Once admitted into the network, if privacy is enabled, the NN 122 must request a pair of dynamic keys. That is, in addition to the two static keys, the MoCA 2.0 protocol uses two dynamic keys. These keys are called “dynamic” because they change periodically in order to enhance the security of the network. The dynamic keys are used to encrypt communications between admitted nodes of the network. In addition, in order to facilitate updates to the two dynamic keys, each of the two dynamic keys is generated as a pair consisting of an even key and an odd key. Taking the even and odd keys into account, there are a total of four dynamic keys in existence at any one time, only two of which are actively used to encrypt and decrypt messages, while the other two dynamic keys are being updated and made ready to become active.
In MoCA 2.0, the user-entered network passwords are assumed to be approximately 10 to 17 decimal digits long and are padded to 17 digits with leading zeros in accordance with a common format defined in MoCA 1.0. Using a padded password, the effective password length (or strength) is between 40 and 56 bits. Consequently, the strength of the user password-derived static keys (i.e., the AMMK and APMKInitial) is less than the 128 bits used by the AES encryption scheme used to generate the static keys. This results in a weaker key strength that suffers from many common vulnerabilities, such as pre-calculations of possible admission AES keys. This can allow the entire keyspace to be attacked in a brute-force attack, or likely key possibilities to be attacked in what are referred to as dictionary attacks.
One approach to improving the strength of the static key is to increase the length of the user password. However, this is not the most desirable route, as lengthier passwords tend to make it more difficult for users to memorize and input their network passwords. In addition, it is desirable to maintain backward compatibility of the password format in some networks. Accordingly, it would be desirable to strengthen the keys used with MoCA networks and other such networks that fall prey to this weakness without increasing the length of the password.
BRIEF SUMMARY OF EMBODIMENTS
According to various embodiments of the disclosed method and apparatus, nodes on a network (also referred to as network devices) are programmed to obtain a “SALT” for the network and to combine the SALT with their password (and in some cases, other data or information) to create one or more static keys for the network. In one embodiment of the disclosed method and apparatus, the SALT is a random number generated by the NC. The static keys are then used to obtain dynamic keys. The dynamic keys are used for post-admission network communications.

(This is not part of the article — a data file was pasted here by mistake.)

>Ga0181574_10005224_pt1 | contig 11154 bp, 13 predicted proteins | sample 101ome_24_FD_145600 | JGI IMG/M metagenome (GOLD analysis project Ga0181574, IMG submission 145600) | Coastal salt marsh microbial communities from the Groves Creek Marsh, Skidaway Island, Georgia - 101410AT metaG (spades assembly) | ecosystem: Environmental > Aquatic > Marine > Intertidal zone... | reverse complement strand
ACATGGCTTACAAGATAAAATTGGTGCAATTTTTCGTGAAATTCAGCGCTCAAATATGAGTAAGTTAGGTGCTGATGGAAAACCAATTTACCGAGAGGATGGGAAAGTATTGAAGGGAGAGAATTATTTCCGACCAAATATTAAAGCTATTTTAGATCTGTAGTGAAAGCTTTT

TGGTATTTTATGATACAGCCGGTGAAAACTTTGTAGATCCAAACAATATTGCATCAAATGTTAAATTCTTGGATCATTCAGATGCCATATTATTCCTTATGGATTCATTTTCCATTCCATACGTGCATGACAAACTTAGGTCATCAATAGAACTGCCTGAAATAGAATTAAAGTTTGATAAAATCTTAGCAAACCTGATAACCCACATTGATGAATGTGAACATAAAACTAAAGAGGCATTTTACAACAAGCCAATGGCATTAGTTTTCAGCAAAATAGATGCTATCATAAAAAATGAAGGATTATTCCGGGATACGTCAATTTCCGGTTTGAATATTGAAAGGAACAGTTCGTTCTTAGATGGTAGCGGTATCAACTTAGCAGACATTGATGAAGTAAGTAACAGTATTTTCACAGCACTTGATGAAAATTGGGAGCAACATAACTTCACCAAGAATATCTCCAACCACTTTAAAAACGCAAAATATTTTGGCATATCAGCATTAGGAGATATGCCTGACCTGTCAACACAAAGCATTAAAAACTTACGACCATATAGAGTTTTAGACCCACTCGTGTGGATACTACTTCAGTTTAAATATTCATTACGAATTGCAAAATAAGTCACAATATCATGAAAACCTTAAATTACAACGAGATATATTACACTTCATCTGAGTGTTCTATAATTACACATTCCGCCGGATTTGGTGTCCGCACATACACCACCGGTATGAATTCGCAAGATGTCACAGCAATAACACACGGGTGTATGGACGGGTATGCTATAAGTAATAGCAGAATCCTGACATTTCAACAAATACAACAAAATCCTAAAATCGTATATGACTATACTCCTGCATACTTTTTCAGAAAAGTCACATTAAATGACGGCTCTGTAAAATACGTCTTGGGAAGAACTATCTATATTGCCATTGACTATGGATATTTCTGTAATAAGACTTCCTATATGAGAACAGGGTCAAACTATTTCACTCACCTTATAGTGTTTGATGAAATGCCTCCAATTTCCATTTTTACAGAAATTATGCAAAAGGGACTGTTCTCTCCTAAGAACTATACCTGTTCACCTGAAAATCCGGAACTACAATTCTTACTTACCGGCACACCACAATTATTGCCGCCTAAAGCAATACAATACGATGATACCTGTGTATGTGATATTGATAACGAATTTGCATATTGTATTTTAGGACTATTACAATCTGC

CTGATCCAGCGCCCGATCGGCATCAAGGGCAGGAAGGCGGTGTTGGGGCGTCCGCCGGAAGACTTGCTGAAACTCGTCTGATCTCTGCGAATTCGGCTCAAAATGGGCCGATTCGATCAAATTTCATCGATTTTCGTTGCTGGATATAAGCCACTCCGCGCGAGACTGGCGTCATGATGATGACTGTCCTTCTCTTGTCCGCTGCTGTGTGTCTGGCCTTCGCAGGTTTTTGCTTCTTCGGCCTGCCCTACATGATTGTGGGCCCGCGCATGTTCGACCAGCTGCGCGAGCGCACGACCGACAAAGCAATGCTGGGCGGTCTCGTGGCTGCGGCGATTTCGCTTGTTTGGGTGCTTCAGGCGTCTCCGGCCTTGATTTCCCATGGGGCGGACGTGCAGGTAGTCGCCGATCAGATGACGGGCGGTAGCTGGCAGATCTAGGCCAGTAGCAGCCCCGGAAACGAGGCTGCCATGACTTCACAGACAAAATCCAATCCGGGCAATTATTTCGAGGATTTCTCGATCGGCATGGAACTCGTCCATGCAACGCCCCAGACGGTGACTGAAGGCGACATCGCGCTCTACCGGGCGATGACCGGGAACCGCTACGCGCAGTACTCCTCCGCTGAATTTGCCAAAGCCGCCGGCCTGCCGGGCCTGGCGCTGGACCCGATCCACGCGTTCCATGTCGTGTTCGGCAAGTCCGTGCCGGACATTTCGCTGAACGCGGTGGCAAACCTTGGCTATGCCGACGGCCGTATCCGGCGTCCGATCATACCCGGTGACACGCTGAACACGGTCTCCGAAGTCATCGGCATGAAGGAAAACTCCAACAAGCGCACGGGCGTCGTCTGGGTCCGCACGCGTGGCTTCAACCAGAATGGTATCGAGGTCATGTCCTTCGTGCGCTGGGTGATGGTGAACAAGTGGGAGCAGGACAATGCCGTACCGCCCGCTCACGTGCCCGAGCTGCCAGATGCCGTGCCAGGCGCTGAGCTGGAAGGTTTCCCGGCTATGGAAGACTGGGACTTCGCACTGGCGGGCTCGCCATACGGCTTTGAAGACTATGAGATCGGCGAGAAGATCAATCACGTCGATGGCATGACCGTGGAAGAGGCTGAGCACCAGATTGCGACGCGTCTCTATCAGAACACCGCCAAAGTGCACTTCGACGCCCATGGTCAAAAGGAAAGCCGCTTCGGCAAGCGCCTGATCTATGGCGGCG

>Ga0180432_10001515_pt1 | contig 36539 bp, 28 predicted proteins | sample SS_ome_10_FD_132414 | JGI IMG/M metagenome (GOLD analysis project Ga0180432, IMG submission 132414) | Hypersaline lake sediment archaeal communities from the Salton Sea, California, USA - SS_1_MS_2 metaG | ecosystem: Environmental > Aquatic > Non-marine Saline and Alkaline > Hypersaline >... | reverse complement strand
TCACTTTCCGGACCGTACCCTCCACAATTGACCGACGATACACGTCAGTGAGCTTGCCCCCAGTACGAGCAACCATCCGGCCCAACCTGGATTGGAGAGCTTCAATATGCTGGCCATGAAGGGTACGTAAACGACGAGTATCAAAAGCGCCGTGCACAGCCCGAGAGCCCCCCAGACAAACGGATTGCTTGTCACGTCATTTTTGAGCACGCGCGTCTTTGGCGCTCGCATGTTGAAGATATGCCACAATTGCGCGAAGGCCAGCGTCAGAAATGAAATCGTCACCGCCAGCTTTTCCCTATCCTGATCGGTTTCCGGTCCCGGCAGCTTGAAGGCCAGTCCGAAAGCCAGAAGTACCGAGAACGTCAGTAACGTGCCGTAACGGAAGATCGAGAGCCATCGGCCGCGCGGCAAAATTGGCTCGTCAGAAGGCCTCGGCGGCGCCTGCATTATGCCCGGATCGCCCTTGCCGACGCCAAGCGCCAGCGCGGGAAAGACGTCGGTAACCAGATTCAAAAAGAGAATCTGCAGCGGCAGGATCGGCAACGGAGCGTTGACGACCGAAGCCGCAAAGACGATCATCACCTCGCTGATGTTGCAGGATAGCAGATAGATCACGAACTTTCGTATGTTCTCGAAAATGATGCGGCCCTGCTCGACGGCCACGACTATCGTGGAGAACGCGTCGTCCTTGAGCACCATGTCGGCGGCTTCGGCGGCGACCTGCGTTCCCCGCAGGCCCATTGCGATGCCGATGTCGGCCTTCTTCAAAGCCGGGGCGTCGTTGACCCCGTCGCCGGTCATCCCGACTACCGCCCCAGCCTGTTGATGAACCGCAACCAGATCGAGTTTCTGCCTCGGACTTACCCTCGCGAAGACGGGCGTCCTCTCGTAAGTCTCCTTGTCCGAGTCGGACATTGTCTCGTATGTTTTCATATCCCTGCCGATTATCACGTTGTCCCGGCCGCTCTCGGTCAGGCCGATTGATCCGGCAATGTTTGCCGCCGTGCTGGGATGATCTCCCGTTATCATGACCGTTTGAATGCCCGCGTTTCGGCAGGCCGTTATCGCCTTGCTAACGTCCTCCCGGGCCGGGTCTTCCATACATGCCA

According to some embodiments, the following functions are performed in a method for allowing an NN to gain admission into a communication network having a network coordinator (NC) node and a plurality of associated network nodes. For the purposes of this disclosure, the definition of the NN is a node that is requesting admission to a network. The functions include:
  • (1) an NN sending to the NC a request for a SALT (it will be understood by those skilled in the art that in some MoCA networks, the SALT is sent in response to an NN sending a discovery request);
  • (2) the NN receiving the SALT from the NC, wherein in some embodiments, the SALT is a random number generated by the NC;
  • (3) the NN combining the SALT with its network password to calculate at least one static key;
  • (4) the NN using the static key(s) to perform the admission procedure to the network;
  • (5) the NN requesting a dynamic key, wherein the request is encrypted by the NN using at least one of the static keys;
  • (6) the NN receiving the requested dynamic key, wherein the received dynamic key is encrypted using at least one of the static keys; and
  • (7) the NN, after receiving the dynamic key, sending messages to other network nodes, the messages being encrypted using the dynamic key.
In one embodiment, the SALT is the same for all nodes seeking admission to the network. In addition, one network user determined password is used throughout the network. Accordingly, the same static keys are used for the admission process employed by all of the nodes that are granted admission to the network. The static key is calculated by applying a process known as “RFC 2898/PKCS #5” (as defined by RSA labs). The values of the SALT, the network password and an encoded string are used by the RFC 2898/PKCS #5 process to perform the calculation. In one example, the encoded string is the ASCII value for the phrase “MACManagementKey” or the ASCII encoded phrase “PrivacyManagementKey.” This means that the string is the literal ASCII value of each of the letters “M”, “A”, “C”, etc.
Alternatively, the static key can be generated by combining the SALT with the network password using any combination of a number of numerical functions, including hashing the SALT with the network password and/or an encoded string to calculate the static key.